As defined by Wikipedia, “Tai chi is a Chinese martial art practiced for both its defense training and its health benefits.” “ Qigong  is a holistic system of coordinated body posture and movement, breathing, and meditation used in the belief that it promotes health, spirituality, and martial arts training.” While some may choose to introduce themselves to tai chi or quigong by taking a class, others may find this to be intimidating. If you’re in the latter category, I recommend the video series Essentials of Tai Chi and Qigong by David-Dorian Ross, B.A., International Master Tai Chi Instructor. Mr. Ross developed this twenty-four thirty minute lecture series in conjunction with The Great Courses. In this series he covers the following:

The snake and the crane

First steps in a journey

Harmony and balance

The ultimate martial art

The five families of tai chi practice

Qigong and the five animal frolics

Energy exercise—a branch of Chinese medicine

The first pillar of practice—forms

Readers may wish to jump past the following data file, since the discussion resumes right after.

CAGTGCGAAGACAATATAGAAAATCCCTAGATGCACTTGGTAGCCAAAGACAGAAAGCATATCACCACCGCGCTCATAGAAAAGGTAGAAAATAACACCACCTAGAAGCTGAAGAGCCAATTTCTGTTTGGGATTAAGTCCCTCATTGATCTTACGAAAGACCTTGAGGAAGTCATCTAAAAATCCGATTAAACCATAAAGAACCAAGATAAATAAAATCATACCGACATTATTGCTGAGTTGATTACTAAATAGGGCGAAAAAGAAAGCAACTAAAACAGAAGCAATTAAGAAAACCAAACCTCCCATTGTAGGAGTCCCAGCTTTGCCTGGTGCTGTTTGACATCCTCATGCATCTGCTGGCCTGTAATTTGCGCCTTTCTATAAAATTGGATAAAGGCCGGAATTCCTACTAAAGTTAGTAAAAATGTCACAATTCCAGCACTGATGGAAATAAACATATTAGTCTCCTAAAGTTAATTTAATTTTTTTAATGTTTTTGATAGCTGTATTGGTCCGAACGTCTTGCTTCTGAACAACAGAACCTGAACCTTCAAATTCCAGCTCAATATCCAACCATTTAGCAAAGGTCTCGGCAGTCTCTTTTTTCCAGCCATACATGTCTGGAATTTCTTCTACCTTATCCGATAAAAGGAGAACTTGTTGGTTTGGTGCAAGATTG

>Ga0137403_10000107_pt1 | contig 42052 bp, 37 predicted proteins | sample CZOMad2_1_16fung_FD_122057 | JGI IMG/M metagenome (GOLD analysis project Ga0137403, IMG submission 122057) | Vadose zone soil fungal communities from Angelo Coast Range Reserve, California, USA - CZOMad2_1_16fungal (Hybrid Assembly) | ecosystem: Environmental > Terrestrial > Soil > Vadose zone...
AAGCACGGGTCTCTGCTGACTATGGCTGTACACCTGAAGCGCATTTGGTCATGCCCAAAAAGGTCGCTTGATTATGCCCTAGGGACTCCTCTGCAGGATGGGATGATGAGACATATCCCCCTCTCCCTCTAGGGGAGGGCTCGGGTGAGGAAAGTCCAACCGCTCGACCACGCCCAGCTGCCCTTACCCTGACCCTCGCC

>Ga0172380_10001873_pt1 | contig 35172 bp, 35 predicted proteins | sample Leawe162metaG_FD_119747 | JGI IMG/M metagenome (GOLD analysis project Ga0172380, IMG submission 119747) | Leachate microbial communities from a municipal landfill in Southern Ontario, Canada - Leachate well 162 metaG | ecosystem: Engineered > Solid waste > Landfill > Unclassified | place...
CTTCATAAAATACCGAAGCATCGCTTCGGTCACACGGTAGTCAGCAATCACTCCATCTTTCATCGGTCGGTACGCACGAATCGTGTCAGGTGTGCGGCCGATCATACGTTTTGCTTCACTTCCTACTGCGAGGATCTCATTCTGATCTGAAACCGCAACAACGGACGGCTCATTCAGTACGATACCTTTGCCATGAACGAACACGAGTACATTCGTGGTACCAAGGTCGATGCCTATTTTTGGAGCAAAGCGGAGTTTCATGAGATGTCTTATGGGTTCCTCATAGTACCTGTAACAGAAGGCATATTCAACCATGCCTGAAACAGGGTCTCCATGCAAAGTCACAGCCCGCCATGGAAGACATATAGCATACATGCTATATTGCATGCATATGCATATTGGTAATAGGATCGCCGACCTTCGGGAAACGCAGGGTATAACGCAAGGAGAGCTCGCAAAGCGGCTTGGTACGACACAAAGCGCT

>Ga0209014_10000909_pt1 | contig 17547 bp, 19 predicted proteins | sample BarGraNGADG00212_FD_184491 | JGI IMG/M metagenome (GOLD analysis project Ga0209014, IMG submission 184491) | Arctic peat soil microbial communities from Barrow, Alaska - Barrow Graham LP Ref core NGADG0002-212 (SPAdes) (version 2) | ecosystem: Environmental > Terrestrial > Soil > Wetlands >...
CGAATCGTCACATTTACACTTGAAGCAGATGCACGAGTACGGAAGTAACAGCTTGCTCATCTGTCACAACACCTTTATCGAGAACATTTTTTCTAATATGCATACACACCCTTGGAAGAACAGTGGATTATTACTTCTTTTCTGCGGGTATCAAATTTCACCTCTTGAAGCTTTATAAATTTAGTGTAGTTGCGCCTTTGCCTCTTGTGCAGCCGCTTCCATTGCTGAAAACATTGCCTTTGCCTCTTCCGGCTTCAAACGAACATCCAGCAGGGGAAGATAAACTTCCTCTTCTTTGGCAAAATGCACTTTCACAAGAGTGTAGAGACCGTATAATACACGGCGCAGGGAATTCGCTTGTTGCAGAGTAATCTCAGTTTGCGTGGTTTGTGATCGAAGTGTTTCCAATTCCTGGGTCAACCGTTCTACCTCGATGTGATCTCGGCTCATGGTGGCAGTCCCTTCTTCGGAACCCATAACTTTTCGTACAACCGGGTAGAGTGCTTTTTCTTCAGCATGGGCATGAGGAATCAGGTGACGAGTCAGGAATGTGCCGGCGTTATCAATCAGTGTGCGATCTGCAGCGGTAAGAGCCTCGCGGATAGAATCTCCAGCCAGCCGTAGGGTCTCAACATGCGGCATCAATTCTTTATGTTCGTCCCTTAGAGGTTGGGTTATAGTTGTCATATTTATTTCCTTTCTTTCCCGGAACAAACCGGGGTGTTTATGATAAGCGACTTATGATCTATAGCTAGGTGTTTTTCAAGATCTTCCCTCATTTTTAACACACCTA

The second pillar—push hands for two

The third pillar—standing meditation

Benefits to the heart and immune system

A healthy weight and a healthy mind

Tai chi legends—stories of the masters

Reading the tai chi classics

A superior workout—use more of your muscles

Eight pieces of brocade and a better back

Tai chi weapons—when hands are not empty

Using the mind-inner organizing principles

Mental and physical flow

Creating space for choices

Flow at work-when business is in balance

Energy flow in your surroundings

Taking practice deeper

The evolution of tai chi

This lecture series can be purchased through The Great Courses or rented from various libraries.

Disclaimer: This blog is not designed to diagnose, treat, or prevent illnesses or trauma, and Dr. Emick is not responsible for your use of this educational material or its consequences. Furthermore, reading this blog does not create a doctor-patient relationship. The information contained within this blog is not intended to dictate what constitutes reasonable, appropriate, or best care for any given physical or behavioral health issue, nor does it take into account the unique circumstances that define the health issues of the reader. If you have questions about the diagnosis, treatment, or prevention of a condition or illness, you should consult your personal health care professional. As always, consult with your personal health care professional before beginning or changing any fitness or nutrition program to make sure that it is appropriate for your needs. Dr. Emick reserves the right to modify her positions on a subject based upon new research or data as it presents.